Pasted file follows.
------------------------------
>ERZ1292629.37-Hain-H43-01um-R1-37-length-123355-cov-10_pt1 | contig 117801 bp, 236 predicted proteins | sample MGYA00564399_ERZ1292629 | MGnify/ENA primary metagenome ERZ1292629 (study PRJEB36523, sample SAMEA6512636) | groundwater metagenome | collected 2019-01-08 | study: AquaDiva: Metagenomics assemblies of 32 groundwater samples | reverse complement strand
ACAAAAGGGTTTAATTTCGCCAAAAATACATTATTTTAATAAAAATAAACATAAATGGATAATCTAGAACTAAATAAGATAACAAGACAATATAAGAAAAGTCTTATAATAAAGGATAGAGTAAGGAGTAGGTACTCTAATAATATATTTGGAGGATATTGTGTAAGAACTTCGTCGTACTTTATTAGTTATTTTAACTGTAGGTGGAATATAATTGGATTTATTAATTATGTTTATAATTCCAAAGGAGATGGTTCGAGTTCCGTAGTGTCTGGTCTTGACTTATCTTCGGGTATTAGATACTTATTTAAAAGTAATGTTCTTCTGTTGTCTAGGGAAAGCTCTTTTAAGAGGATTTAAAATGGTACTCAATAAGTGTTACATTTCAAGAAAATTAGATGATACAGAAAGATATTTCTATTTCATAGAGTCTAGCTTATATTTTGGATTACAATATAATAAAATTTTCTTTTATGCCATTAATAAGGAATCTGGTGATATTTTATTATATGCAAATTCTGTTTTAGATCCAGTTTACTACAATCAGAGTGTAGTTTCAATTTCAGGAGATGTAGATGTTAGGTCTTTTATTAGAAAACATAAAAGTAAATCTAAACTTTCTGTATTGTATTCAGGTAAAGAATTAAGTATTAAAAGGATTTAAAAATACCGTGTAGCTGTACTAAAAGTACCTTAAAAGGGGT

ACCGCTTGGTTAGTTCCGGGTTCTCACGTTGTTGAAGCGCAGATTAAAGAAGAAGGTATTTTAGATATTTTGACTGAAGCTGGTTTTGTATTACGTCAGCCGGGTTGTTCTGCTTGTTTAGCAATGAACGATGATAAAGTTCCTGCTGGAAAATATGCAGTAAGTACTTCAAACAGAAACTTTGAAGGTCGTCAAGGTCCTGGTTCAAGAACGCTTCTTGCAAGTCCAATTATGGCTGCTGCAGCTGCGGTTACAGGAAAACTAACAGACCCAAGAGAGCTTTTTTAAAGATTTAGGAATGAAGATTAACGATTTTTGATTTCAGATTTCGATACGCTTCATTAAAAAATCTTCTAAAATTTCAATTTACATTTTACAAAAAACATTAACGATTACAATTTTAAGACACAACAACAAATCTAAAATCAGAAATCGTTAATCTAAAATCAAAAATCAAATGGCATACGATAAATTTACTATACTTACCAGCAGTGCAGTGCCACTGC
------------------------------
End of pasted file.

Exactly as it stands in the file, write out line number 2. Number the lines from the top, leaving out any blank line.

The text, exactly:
ACAAAAGGGTTTAATTTCGCCAAAAATACATTATTTTAATAAAAATAAACATAAATGGATAATCTAGAACTAAATAAGATAACAAGACAATATAAGAAAAGTCTTATAATAAAGGATAGAGTAAGGAGTAGGTACTCTAATAATATATTTGGAGGATATTGTGTAAGAACTTCGTCGTACTTTATTAGTTATTTTAACTGTAGGTGGAATATAATTGGATTTATTAATTATGTTTATAATTCCAAAGGAGATGGTTCGAGTTCCGTAGTGTCTGGTCTTGACTTATCTTCGGGTATTAGATACTTATTTAAAAGTAATGTTCTTCTGTTGTCTAGGGAAAGCTCTTTTAAGAGGATTTAAAATGGTACTCAATAAGTGTTACATTTCAAGAAAATTAGATGATACAGAAAGATATTTCTATTTCATAGAGTCTAGCTTATATTTTGGATTACAATATAATAAAATTTTCTTTTATGCCATTAATAAGGAATCTGGTGATATTTTATTATATGCAAATTCTGTTTTAGATCCAGTTTACTACAATCAGAGTGTAGTTTCAATTTCAGGAGATGTAGATGTTAGGTCTTTTATTAGAAAACATAAAAGTAAATCTAAACTTTCTGTATTGTATTCAGGTAAAGAATTAAGTATTAAAAGGATTTAAAAATACCGTGTAGCTGTACTAAAAGTACCTTAAAAGGGGT